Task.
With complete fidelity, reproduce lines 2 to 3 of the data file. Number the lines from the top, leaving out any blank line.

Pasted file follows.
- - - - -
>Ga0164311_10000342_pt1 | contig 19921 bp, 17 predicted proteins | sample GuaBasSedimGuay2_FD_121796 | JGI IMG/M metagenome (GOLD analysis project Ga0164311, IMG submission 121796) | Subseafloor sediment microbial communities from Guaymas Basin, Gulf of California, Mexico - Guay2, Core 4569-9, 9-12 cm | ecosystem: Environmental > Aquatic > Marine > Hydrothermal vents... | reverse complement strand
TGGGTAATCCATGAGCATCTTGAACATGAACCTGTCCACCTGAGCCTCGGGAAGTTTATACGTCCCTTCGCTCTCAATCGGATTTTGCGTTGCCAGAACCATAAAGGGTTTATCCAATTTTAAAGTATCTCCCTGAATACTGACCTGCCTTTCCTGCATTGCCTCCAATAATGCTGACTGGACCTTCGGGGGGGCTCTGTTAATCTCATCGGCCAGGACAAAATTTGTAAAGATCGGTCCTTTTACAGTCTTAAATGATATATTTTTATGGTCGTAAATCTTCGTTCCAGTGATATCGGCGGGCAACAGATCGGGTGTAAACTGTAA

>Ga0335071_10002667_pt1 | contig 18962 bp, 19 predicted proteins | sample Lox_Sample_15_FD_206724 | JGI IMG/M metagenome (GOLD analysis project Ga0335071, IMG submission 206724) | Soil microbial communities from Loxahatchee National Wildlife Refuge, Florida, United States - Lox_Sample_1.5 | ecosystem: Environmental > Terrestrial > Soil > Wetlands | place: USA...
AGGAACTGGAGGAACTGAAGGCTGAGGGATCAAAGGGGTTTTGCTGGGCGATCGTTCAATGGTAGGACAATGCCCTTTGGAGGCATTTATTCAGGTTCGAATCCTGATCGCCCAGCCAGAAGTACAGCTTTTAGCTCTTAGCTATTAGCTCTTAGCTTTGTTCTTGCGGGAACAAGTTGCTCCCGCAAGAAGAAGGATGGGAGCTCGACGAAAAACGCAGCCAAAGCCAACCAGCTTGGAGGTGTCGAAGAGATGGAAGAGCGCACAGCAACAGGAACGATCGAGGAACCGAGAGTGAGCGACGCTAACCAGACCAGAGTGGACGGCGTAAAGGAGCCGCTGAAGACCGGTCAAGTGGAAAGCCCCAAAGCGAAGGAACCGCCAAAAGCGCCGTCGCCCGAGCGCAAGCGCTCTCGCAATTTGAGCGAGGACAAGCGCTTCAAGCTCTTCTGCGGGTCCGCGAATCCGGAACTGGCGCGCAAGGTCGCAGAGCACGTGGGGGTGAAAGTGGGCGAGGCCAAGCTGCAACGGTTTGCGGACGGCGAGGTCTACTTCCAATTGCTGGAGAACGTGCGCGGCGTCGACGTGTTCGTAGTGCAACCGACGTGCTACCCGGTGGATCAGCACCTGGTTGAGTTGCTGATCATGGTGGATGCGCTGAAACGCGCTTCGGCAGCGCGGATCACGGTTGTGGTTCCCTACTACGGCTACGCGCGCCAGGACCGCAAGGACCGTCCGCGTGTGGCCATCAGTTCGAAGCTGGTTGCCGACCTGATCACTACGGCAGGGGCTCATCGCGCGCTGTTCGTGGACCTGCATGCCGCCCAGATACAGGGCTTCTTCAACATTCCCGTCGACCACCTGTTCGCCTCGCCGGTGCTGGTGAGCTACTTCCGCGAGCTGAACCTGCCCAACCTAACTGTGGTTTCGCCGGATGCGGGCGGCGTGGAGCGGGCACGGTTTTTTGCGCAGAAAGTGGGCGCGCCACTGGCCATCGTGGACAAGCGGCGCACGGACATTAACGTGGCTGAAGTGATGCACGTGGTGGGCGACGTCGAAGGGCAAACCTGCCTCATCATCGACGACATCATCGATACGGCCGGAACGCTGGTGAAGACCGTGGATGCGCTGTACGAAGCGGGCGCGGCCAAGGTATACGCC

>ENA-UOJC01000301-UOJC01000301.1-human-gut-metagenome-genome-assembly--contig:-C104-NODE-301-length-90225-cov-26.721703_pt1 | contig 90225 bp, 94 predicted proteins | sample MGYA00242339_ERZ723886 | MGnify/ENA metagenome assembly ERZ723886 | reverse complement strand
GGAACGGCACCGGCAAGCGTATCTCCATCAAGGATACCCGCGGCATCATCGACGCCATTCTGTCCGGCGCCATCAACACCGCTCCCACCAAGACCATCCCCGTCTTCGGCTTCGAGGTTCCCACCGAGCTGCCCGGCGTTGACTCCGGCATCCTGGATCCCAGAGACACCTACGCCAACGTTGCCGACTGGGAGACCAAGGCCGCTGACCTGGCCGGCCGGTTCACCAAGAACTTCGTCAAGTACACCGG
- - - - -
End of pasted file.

TGGGTAATCCATGAGCATCTTGAACATGAACCTGTCCACCTGAGCCTCGGGAAGTTTATACGTCCCTTCGCTCTCAATCGGATTTTGCGTTGCCAGAACCATAAAGGGTTTATCCAATTTTAAAGTATCTCCCTGAATACTGACCTGCCTTTCCTGCATTGCCTCCAATAATGCTGACTGGACCTTCGGGGGGGCTCTGTTAATCTCATCGGCCAGGACAAAATTTGTAAAGATCGGTCCTTTTACAGTCTTAAATGATATATTTTTATGGTCGTAAATCTTCGTTCCAGTGATATCGGCGGGCAACAGATCGGGTGTAAACTGTAA

>Ga0335071_10002667_pt1 | contig 18962 bp, 19 predicted proteins | sample Lox_Sample_15_FD_206724 | JGI IMG/M metagenome (GOLD analysis project Ga0335071, IMG submission 206724) | Soil microbial communities from Loxahatchee National Wildlife Refuge, Florida, United States - Lox_Sample_1.5 | ecosystem: Environmental > Terrestrial > Soil > Wetlands | place: USA...